Monday, March 16, 2009

Author Q&A with Charles Barber, author of 'Comfortably Numb'

Charles Barber is the author of COMFORTABLY NUMB: How Psychiatry is Medicating a Nation (Pantheon Books), which was released in 2008 to national media attention, including appearances on The Early Show and Fresh Air. Vintage Books published COMFORTABLY NUMB as a paperback in 2/2009. His work has appeared in the The Washington Post, The New York Times, The Nation and Scientific American Mind. He has taught nonfiction writing at Wesleyan University. He is currently a senior executive at The Connection, a social services agency, and a lecturer in psychiatry at the Yale University School of Medicine. He lives in Connecticut with his family. Barber was educated at Harvard and Columbia and worked for ten years in New York City shelters for the homeless mentally ill. The title essay in his first book, SONGS FROM THE BLACK CHAIR (University of Nebraska Press), won a 2006 Pushcart Prize.

How did you get your start in writing? I wanted to be a writer from about the age of 14. Throughout my twenties and early thirties, I was always reading and writing, but I kept all my scribblings and musings on scruffy pieces of paper that I usually lost. I didn’t get serious about writing until my late thirties when I wrote a memoir, Songs from the Black Chair.

What does your writing routine look like?

I still work in psychiatry and mental health, and writing is not all that I do. So I write when I can – which is usually the evenings and when I’m stopped at a red light and whenever I have an hour or five minutes or three minutes. I’m surprisingly productive this way. Even if I have the whole day ahead of me, I can only write effectively for four hours a day. Writing is exceedingly hard work. That’s why a lot of people talk about doing it but few people really do.

Tell us some writers whose work you admire and why.

John Cheever, Walker Percy, James Agee, Tom Wolfe, A.S. Byatt, F. Scott Fitzgerald, Ignazio Silone, Flannery O’Connor, Truman Capote, Harper Lee, Dorothy Day, Andre Dubus, William Styron, V.S. Pritchett, William Trevor, Evelyn Waugh, Raymond Carver, William Finnegan, Graham Greene, George Orwell, PD James, Donna Tartt, TV writers like David Simon and David Chase, and on and on. A mixed bag, I know. I am drawn to: great stylists in the Anglo tradition, elegantly done books about social issues, Catholic writers, and highly literary mystery or crime writers.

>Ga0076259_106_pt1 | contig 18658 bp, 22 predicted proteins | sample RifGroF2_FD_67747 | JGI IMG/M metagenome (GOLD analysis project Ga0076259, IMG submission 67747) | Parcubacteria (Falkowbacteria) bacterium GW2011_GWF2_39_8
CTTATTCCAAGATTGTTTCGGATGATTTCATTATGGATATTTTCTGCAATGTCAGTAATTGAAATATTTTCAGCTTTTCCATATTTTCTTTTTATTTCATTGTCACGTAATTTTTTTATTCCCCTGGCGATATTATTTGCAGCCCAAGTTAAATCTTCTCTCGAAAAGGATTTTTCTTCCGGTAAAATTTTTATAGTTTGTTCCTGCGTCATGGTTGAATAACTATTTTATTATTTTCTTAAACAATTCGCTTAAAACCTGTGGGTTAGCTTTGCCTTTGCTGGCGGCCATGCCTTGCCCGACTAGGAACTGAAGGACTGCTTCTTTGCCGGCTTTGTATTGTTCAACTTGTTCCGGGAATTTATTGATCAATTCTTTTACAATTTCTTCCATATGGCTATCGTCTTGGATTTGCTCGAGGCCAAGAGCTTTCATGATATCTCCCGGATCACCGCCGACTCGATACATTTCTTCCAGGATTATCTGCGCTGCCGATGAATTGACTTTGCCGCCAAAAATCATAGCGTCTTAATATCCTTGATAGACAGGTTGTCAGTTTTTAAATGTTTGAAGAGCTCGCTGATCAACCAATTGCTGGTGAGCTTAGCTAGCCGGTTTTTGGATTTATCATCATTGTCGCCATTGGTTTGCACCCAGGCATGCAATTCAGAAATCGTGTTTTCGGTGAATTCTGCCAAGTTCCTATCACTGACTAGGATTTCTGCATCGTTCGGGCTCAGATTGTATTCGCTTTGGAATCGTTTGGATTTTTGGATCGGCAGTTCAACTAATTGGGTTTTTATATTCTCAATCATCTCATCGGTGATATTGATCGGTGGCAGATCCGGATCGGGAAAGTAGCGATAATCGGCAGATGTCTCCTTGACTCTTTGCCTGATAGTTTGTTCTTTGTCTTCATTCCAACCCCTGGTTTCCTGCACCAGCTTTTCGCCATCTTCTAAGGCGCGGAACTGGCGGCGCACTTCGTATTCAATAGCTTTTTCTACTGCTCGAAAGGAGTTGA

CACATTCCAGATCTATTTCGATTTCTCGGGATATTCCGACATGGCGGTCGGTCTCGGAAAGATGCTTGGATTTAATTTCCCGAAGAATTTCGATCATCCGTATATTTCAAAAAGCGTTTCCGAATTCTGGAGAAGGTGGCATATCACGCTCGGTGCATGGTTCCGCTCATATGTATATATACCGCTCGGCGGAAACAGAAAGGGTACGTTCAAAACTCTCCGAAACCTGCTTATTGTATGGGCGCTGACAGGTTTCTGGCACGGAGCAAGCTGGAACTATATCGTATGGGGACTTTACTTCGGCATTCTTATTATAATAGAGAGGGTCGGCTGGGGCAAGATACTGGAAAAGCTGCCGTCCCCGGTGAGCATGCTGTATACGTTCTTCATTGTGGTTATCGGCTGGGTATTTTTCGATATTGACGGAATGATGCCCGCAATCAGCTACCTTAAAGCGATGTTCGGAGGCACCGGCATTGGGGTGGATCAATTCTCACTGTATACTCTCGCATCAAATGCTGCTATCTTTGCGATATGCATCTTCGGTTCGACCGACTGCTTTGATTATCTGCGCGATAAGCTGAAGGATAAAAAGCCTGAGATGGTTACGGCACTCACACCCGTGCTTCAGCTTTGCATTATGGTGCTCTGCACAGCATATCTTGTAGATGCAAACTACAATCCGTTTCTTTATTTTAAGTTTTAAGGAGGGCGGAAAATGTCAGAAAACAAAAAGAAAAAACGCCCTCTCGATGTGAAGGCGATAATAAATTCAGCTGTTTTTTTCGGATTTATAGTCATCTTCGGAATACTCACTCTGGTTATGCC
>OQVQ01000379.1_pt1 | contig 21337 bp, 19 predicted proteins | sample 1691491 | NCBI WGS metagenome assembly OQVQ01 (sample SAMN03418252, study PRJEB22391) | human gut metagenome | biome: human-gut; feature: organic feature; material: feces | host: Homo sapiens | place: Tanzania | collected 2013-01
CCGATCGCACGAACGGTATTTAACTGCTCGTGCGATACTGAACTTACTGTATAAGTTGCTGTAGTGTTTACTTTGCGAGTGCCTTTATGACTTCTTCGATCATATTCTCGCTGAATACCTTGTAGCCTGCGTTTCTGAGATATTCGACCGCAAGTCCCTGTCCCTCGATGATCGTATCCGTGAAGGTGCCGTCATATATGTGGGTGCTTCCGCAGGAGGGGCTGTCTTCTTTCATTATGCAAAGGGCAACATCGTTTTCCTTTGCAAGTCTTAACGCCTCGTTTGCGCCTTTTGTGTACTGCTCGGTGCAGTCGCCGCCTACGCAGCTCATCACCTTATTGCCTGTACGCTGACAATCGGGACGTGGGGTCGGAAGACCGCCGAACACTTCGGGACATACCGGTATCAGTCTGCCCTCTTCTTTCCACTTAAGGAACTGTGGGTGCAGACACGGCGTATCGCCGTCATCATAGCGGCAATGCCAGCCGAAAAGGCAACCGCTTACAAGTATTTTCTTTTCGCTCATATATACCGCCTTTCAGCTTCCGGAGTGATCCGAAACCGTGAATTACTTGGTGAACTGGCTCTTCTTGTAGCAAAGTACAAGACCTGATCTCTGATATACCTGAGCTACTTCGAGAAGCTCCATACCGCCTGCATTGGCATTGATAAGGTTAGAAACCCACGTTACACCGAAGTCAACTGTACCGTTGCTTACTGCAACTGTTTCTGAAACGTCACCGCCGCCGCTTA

What are you working on next?

A novel – a sort of mystery with a psychiatric theme.

What made you decide to write COMFORTABLY NUMB: How Psychiatry is Medicating a Nation?

I worked in psychiatry and mental health for many years and witnessed the psychiatric medication revolution during the 1990s. I thought there were extreme parts to the rapid acceptance of psychiatric meds in American society, and I wanted to say something about it.

What advice would you have for other writers/would-be writers?

- Don’t write on scruffy pieces of paper! If you want to get published, be disciplined, resourceful, and focused.

- Once you submit something, don’t think about it again until you hear back.

- The law of threes: always have something you’re working on, something that is soon-to-be published, and something that you’ve submitted and are waiting to hear back about. With three things going on at once, you don’t agonize as much about any one of them.

- Write what you know.

- Either say it well or say it originally. One or the other will do. Doing both is rare.

- Network. I always thought that writers were eccentric people who didn’t talk much to people. That may have been the case way back when, but to get things noticed these days you have to advocate for yourself and be social and hopefully be charming.

- Listen to rock’n’roll or classical music while writing. I do.

Where can we find your work?

Through my website,, or through the websites of Vintage Books, Amazon, Barnes and Noble, etc.

EDITOR'S NOTE: J. Louise Larson, blogmistress for The Writing Porch, interviews published authors. To be considered, email her at jackielarsonwrites (at) gmail (dot) com. Larson's work has been published in a number of newspapers and magazines, including the Dallas Morning News and Entrepreneur Magazine. She is the managing editor of the Ennis Journal and a contributor at the Waxahachie Daily Light, and she has received the top award for series writing in Texas, the Texas APME, as well as a silver from the Parenting Publications of America. She co-authored a nonfiction career guide for FabJob Publishing in 2006, and is seeking representation for her new novel, 'At High Tide.'

No comments: